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Tate Reeves Spoke at Neo-Confederate Rally Where ‘Yankees’ Were Compared to ‘Nazis’

Mississippi Lt. Gov. Tate Reeves, the frontrunner for the Republican nomination for governor, speaks at the Sons of Confederate Veterans national reunion in Vicksburg, Mississippi, in July 2013. Photo via R.E. Lee Camp 239 SCV Facebook group.

In July 2013, Mississippi Lt. Gov. Tate Reeves stepped up onto a stage, surrounded by Confederate flags in front of him, behind him, to his left, and to his right; arrangements of cotton also framed him. He had come to Vicksburg to speak at that year’s national reunion of the Sons of Confederate Veterans, a neo-Confederate group that seeks to rewrite the history of the Civil War, recasting the Confederacy and its many slave masters as noble fighters for a righteous cause.

At the same event where Reeves, who is now the Republican frontrunner in the race for Mississippi governor, spoke, another speaker compared “Yankees” to the Nazis who committed the Holocaust.

Reeves’ attendance at the event has been long known; he posted a photo of himself on at it on Facebook in 2013 (though that photo showed far less of the Confederate imagery than the one in this post). He deleted that photo earlier this year. But in February, the Jackson Free Press unearthed videos of speakers at the event, as well as blog posts describing Reeves’ speech.

In one of the videos, SCV’s leader at the time, Michael Givens, lamented the South’s loss, and the loss of its’ “freedom” to determine its own “destiny”—which, back then, meant its right to continue the legalized practice of human enslavement.

“And we lost the right of having a free nation,” Givens said. “We lost the right of Americans being able to plan their destiny, to choose their way of government.”

The Pratville Dragoons, a branch of SCV, blogged about Reeves’ speech in 2013.

Lt. Gov. Tate Reeves posted a photo of himself at a Sons of Confederate Veterans event on Facebook in 2013, but deleted it after launching his campaign for governor in 2019.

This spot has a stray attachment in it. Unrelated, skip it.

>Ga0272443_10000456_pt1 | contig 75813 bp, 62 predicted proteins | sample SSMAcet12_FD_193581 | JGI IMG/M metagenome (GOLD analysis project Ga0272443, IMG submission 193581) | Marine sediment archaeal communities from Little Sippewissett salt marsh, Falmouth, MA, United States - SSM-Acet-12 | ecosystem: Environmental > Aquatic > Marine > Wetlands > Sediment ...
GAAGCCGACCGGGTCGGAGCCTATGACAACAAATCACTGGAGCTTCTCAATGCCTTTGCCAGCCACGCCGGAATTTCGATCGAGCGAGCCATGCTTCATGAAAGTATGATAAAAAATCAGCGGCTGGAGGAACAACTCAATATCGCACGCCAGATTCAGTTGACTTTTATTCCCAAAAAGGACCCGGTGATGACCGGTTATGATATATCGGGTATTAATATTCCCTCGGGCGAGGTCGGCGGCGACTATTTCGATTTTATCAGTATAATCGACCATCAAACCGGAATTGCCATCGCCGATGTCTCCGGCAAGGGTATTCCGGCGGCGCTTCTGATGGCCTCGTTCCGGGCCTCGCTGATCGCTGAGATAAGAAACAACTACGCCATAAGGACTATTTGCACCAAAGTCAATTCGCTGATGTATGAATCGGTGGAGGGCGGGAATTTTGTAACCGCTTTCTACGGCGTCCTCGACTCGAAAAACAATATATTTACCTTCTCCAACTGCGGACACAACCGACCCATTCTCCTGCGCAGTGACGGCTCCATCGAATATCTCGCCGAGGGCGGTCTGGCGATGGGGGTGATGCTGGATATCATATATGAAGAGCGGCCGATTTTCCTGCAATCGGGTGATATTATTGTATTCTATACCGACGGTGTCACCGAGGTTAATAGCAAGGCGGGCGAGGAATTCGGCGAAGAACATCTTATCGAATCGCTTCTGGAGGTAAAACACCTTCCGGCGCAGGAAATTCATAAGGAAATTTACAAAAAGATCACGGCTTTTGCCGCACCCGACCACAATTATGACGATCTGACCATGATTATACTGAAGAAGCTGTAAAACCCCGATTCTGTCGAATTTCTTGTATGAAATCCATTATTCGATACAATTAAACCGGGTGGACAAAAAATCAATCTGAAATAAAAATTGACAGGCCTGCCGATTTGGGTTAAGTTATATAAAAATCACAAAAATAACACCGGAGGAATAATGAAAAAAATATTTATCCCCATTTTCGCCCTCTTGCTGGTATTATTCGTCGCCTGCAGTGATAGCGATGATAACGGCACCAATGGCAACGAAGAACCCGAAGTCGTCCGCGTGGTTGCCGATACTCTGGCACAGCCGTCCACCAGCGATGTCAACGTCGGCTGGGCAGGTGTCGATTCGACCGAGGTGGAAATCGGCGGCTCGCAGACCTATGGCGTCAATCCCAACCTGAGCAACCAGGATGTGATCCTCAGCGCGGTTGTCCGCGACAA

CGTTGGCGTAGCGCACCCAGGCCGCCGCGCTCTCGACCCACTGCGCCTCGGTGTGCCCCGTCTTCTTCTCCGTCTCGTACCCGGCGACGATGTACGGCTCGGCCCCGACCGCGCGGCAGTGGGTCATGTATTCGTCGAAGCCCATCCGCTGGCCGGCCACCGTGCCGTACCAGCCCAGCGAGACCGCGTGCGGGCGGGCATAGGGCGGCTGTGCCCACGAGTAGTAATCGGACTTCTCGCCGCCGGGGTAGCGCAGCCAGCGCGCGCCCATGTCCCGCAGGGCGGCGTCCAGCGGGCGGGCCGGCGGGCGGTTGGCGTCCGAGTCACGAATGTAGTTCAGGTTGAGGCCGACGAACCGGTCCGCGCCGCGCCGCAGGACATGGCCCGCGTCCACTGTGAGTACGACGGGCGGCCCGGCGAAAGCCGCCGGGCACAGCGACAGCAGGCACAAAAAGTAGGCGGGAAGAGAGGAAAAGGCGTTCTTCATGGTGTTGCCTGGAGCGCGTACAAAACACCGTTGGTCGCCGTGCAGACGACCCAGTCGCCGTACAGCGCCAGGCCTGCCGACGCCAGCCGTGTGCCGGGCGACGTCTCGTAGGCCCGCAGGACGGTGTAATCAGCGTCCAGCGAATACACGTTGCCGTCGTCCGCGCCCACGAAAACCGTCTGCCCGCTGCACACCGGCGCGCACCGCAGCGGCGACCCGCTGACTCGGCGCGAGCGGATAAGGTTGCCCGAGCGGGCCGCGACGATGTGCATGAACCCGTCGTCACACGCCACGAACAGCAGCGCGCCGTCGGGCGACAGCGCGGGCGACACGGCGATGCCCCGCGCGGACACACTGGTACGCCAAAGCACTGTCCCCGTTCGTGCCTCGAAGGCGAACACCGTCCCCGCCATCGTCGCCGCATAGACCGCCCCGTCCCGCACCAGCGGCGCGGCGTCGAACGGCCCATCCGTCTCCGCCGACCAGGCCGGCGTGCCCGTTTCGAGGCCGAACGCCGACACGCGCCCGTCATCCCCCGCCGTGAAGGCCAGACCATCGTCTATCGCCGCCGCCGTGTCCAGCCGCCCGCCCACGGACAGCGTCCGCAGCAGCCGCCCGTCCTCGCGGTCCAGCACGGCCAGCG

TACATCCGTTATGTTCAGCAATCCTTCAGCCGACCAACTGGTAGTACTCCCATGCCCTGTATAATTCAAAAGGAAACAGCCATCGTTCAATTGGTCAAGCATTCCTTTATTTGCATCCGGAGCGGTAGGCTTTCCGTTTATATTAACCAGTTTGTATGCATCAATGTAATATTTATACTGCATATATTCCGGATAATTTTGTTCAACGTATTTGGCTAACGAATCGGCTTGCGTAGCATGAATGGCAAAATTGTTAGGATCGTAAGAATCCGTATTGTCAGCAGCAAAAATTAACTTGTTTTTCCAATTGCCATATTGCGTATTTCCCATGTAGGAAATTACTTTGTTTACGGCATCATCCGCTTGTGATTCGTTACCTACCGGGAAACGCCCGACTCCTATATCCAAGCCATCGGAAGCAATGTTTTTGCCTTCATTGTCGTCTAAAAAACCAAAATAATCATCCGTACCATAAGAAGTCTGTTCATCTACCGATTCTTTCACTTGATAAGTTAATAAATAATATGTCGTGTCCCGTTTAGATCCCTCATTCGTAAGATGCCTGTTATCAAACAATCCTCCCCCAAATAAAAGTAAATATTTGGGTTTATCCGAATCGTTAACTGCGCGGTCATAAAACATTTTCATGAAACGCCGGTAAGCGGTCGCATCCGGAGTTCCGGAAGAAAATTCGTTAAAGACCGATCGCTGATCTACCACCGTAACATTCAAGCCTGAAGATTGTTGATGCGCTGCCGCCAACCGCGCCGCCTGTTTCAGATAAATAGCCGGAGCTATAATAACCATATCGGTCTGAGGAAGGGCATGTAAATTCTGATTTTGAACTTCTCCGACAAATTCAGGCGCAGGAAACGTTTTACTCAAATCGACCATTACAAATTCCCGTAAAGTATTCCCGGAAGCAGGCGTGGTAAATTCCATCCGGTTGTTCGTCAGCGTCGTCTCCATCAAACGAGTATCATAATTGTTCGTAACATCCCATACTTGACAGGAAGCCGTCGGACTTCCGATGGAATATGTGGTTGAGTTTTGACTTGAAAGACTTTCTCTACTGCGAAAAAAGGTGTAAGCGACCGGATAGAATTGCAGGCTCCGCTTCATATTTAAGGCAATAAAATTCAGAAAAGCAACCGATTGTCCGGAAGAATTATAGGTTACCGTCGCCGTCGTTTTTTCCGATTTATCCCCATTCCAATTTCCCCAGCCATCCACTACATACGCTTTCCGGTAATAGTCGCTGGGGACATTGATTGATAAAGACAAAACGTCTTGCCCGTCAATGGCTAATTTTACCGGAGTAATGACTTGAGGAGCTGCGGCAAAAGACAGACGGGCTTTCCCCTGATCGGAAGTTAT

“He welcomed everyone to Vicksburg … and congratulated the SCV for keeping history alive for our youth,” the post reads. “He is proud to support the Mississippi monument at Shiloh and explained that the War Between the States defined us and what we as a nation have become. He encouraged everyone to tour the historic battlefields to help us understand the events which led brother to fight brother and the terror the civilians felt waiting for the fighting to stop. Lt. Gov. Reeves was given a standing ovation.”

Another speaker at the July 2013 gathering, the Dragoons wrote, was “inspirational in his testimonial of his Confederate roots and spirit, saying he knows what the damned Yankees did was wrong as much as what the Nazis did to the Jews during WWII.”

When the Jackson Free Press reached out to Reeves’ office in February, they said he would not have used language like “the war between the states,” which is a neo-Confederate buzzword.

Around the same time, Reeves’ campaign came under fire after yearbook photos appeared to show members of his fraternity wearing blackface during the time that he was at Millsaps College. He told reporters at the time that he was not in any of the photos. Attorney General Jim Hood, the Democratic frontrunner for governor, also had to deal with questions about photos of his fraternity members in blackface.

Read the full story at the Jackson Free Press.

Watch Sons of Confederate Veterans Commander-in-Chief Michael Givens’ 2013 Speech in Vicksburg, Mississippi